The Effects of Relative Changes in CEO Equity Incentives on the Cost of Corporate Debt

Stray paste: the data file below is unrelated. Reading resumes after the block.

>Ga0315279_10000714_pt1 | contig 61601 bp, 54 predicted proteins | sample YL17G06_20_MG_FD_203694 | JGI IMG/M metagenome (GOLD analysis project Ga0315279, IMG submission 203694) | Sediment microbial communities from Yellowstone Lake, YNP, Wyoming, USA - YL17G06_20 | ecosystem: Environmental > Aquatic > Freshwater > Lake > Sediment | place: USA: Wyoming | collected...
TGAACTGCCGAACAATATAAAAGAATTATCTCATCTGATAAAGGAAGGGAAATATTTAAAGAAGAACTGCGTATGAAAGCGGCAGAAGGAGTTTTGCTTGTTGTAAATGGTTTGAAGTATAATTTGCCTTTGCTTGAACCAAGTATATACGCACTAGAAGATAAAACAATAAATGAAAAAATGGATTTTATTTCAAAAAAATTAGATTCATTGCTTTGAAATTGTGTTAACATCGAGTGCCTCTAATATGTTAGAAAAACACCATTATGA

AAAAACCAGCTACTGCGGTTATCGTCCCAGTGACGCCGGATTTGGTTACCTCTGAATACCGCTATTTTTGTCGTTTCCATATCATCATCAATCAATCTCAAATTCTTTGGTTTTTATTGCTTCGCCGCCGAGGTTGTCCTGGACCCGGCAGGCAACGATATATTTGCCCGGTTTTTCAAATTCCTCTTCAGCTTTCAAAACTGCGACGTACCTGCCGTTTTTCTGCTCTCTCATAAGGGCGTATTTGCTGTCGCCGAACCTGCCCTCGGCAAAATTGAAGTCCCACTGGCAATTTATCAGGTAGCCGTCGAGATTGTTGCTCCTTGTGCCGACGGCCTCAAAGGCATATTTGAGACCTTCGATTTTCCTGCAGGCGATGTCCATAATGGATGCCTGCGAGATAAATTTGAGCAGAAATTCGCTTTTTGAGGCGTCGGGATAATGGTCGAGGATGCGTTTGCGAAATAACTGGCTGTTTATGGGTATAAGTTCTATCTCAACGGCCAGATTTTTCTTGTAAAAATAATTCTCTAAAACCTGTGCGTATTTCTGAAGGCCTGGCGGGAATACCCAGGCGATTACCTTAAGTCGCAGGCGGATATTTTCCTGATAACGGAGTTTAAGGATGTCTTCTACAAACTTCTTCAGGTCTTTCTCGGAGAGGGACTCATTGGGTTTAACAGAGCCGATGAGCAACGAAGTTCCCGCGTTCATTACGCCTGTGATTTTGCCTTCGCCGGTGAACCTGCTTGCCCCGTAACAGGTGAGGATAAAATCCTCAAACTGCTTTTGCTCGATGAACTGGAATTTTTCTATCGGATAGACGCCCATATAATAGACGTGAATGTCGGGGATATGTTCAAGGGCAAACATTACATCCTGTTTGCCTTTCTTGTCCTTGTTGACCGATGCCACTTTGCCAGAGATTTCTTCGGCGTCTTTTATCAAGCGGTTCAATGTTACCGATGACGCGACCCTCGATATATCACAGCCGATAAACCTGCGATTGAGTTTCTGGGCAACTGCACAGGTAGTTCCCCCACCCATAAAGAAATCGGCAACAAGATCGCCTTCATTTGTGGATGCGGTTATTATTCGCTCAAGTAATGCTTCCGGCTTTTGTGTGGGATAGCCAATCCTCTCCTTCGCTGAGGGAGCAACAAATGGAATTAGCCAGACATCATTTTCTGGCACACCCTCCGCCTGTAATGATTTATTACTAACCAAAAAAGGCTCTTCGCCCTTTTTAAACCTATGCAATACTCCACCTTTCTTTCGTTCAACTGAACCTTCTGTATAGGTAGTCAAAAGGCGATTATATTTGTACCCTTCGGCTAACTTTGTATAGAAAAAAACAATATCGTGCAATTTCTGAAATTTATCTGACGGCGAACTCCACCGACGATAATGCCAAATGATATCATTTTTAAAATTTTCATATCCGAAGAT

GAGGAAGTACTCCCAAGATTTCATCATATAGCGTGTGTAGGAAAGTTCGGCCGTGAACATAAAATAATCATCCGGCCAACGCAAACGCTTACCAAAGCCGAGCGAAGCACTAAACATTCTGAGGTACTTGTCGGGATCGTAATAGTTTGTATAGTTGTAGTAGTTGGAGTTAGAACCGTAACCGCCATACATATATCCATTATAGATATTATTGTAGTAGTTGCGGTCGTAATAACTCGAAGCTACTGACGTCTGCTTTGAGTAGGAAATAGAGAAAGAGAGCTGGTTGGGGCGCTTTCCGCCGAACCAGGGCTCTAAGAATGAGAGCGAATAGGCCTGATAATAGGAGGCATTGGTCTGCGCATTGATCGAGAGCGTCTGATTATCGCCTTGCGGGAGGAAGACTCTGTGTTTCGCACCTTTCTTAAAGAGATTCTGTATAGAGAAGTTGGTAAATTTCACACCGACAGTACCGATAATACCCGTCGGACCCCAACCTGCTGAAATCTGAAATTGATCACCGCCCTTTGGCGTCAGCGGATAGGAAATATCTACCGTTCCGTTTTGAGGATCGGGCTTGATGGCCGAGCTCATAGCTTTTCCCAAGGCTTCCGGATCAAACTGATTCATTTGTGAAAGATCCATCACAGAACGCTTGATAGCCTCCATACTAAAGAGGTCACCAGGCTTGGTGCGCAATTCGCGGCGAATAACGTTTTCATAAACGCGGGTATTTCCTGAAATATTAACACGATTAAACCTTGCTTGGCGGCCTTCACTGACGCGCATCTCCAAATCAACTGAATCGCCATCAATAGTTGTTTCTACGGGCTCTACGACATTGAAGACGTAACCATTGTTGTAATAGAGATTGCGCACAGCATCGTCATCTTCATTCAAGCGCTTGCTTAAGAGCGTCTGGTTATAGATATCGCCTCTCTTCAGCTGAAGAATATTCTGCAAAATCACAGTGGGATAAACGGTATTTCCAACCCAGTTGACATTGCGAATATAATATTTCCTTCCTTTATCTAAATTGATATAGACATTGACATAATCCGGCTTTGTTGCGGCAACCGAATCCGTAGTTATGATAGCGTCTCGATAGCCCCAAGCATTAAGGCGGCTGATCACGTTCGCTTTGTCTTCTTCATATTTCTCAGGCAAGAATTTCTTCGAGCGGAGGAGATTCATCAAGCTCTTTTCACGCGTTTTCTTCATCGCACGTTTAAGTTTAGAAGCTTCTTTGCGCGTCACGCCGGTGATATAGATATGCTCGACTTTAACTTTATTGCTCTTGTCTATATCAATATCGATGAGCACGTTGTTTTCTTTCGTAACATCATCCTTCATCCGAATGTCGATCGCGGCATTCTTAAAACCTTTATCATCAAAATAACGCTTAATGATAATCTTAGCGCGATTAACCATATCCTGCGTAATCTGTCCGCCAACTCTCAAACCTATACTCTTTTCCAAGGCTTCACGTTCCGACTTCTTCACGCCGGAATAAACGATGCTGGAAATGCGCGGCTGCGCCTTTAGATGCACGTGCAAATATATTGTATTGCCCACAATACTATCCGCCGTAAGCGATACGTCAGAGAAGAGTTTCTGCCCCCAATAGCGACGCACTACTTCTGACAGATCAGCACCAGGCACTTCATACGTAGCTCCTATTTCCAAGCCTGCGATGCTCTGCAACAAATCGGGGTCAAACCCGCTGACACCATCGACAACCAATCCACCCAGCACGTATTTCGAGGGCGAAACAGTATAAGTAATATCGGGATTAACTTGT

We examine how effort and risk incentives embedded in CEO equity incentives are related to the cost of debt and the role credit worthiness plays in this relationship. Our empirical approach addresses a number of unanswered questions in the literature by examining the sources and effects of co‐movements in CEO incentives, whether the proportionality of these movements is rationally priced, and whether the effects are concentrated among bonds with greater likelihood of default. Our findings confirm that effort and risk incentives are rationally priced by bond market participants. We also show that significant cross‐sectional effects are more pronounced for speculative bonds, implying that previously documented links between equity incentives and the cost of debt may not be generalizable to all debt issues.